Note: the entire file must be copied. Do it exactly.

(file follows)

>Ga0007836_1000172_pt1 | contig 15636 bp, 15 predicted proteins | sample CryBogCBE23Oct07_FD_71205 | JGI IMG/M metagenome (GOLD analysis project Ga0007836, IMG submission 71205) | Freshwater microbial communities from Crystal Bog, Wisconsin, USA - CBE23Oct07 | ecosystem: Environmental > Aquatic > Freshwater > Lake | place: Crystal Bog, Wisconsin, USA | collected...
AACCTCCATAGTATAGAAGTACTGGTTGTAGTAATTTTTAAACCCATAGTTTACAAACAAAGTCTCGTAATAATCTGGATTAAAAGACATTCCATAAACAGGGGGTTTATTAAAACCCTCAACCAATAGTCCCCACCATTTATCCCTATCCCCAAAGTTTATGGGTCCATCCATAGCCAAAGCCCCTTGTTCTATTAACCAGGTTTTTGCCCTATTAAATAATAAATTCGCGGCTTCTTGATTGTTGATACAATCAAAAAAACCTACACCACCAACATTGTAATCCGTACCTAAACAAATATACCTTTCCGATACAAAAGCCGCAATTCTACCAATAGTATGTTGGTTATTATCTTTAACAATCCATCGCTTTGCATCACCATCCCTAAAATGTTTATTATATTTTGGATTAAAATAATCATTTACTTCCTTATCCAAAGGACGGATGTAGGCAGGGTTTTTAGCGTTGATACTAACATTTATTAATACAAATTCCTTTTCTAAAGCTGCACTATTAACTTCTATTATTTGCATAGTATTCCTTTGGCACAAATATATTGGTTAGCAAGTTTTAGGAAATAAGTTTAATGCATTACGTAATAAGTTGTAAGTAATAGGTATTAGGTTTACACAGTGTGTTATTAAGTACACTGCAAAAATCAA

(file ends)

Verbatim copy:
>Ga0007836_1000172_pt1 | contig 15636 bp, 15 predicted proteins | sample CryBogCBE23Oct07_FD_71205 | JGI IMG/M metagenome (GOLD analysis project Ga0007836, IMG submission 71205) | Freshwater microbial communities from Crystal Bog, Wisconsin, USA - CBE23Oct07 | ecosystem: Environmental > Aquatic > Freshwater > Lake | place: Crystal Bog, Wisconsin, USA | collected...
AACCTCCATAGTATAGAAGTACTGGTTGTAGTAATTTTTAAACCCATAGTTTACAAACAAAGTCTCGTAATAATCTGGATTAAAAGACATTCCATAAACAGGGGGTTTATTAAAACCCTCAACCAATAGTCCCCACCATTTATCCCTATCCCCAAAGTTTATGGGTCCATCCATAGCCAAAGCCCCTTGTTCTATTAACCAGGTTTTTGCCCTATTAAATAATAAATTCGCGGCTTCTTGATTGTTGATACAATCAAAAAAACCTACACCACCAACATTGTAATCCGTACCTAAACAAATATACCTTTCCGATACAAAAGCCGCAATTCTACCAATAGTATGTTGGTTATTATCTTTAACAATCCATCGCTTTGCATCACCATCCCTAAAATGTTTATTATATTTTGGATTAAAATAATCATTTACTTCCTTATCCAAAGGACGGATGTAGGCAGGGTTTTTAGCGTTGATACTAACATTTATTAATACAAATTCCTTTTCTAAAGCTGCACTATTAACTTCTATTATTTGCATAGTATTCCTTTGGCACAAATATATTGGTTAGCAAGTTTTAGGAAATAAGTTTAATGCATTACGTAATAAGTTGTAAGTAATAGGTATTAGGTTTACACAGTGTGTTATTAAGTACACTGCAAAAATCAA